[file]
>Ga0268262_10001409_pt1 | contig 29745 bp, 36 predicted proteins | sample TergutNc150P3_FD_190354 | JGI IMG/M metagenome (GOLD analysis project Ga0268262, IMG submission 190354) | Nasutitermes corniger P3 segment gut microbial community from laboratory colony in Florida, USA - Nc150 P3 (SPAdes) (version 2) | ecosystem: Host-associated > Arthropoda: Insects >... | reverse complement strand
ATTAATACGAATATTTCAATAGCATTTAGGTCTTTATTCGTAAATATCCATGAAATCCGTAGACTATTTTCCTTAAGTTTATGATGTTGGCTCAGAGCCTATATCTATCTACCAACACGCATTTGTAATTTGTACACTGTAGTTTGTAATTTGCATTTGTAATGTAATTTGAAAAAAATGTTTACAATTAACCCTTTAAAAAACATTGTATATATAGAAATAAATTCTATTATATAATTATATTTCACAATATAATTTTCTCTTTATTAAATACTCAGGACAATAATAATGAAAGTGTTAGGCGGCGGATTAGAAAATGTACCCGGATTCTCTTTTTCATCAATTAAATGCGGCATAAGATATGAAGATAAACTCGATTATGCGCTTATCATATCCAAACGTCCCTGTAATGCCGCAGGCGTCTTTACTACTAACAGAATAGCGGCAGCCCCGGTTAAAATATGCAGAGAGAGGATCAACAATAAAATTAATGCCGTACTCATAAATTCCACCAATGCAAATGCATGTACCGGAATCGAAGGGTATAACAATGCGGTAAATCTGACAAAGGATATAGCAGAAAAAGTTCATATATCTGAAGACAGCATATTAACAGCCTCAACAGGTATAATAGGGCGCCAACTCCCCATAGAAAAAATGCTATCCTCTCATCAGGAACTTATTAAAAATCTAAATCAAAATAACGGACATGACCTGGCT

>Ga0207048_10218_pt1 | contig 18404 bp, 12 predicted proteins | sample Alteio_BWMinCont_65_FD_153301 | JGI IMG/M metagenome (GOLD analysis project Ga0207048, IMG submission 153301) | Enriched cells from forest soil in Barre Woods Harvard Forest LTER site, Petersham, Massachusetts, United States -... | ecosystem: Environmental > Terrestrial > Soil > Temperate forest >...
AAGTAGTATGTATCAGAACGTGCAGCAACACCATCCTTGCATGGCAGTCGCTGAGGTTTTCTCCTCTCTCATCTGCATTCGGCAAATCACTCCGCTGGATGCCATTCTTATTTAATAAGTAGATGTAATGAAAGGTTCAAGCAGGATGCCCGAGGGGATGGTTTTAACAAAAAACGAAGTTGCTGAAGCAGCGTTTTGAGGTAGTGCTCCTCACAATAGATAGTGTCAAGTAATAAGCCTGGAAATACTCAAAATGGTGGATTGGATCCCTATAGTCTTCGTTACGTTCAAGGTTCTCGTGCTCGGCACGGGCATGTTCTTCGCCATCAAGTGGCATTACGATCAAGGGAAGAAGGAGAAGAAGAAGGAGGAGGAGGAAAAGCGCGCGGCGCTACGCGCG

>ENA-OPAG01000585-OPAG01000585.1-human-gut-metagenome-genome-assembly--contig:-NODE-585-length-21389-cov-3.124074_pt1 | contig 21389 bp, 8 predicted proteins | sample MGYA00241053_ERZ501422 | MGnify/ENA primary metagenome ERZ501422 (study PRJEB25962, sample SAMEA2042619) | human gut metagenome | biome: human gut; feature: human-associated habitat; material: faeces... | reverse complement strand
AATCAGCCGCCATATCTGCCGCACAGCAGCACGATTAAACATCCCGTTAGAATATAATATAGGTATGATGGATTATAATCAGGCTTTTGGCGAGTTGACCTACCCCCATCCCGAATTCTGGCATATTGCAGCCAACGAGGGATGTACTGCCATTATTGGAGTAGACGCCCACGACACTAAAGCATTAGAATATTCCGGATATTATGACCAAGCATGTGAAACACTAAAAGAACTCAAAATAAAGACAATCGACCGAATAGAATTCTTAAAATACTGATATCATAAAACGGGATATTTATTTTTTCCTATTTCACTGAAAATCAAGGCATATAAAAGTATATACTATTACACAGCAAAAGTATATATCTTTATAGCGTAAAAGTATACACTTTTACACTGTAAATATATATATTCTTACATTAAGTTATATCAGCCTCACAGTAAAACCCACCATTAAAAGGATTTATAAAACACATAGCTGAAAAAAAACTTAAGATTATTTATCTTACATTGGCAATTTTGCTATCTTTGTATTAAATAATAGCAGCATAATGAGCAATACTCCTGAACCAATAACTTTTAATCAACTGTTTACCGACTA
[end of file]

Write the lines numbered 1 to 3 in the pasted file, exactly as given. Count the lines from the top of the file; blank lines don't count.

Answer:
>Ga0268262_10001409_pt1 | contig 29745 bp, 36 predicted proteins | sample TergutNc150P3_FD_190354 | JGI IMG/M metagenome (GOLD analysis project Ga0268262, IMG submission 190354) | Nasutitermes corniger P3 segment gut microbial community from laboratory colony in Florida, USA - Nc150 P3 (SPAdes) (version 2) | ecosystem: Host-associated > Arthropoda: Insects >... | reverse complement strand
ATTAATACGAATATTTCAATAGCATTTAGGTCTTTATTCGTAAATATCCATGAAATCCGTAGACTATTTTCCTTAAGTTTATGATGTTGGCTCAGAGCCTATATCTATCTACCAACACGCATTTGTAATTTGTACACTGTAGTTTGTAATTTGCATTTGTAATGTAATTTGAAAAAAATGTTTACAATTAACCCTTTAAAAAACATTGTATATATAGAAATAAATTCTATTATATAATTATATTTCACAATATAATTTTCTCTTTATTAAATACTCAGGACAATAATAATGAAAGTGTTAGGCGGCGGATTAGAAAATGTACCCGGATTCTCTTTTTCATCAATTAAATGCGGCATAAGATATGAAGATAAACTCGATTATGCGCTTATCATATCCAAACGTCCCTGTAATGCCGCAGGCGTCTTTACTACTAACAGAATAGCGGCAGCCCCGGTTAAAATATGCAGAGAGAGGATCAACAATAAAATTAATGCCGTACTCATAAATTCCACCAATGCAAATGCATGTACCGGAATCGAAGGGTATAACAATGCGGTAAATCTGACAAAGGATATAGCAGAAAAAGTTCATATATCTGAAGACAGCATATTAACAGCCTCAACAGGTATAATAGGGCGCCAACTCCCCATAGAAAAAATGCTATCCTCTCATCAGGAACTTATTAAAAATCTAAATCAAAATAACGGACATGACCTGGCT

>Ga0207048_10218_pt1 | contig 18404 bp, 12 predicted proteins | sample Alteio_BWMinCont_65_FD_153301 | JGI IMG/M metagenome (GOLD analysis project Ga0207048, IMG submission 153301) | Enriched cells from forest soil in Barre Woods Harvard Forest LTER site, Petersham, Massachusetts, United States -... | ecosystem: Environmental > Terrestrial > Soil > Temperate forest >...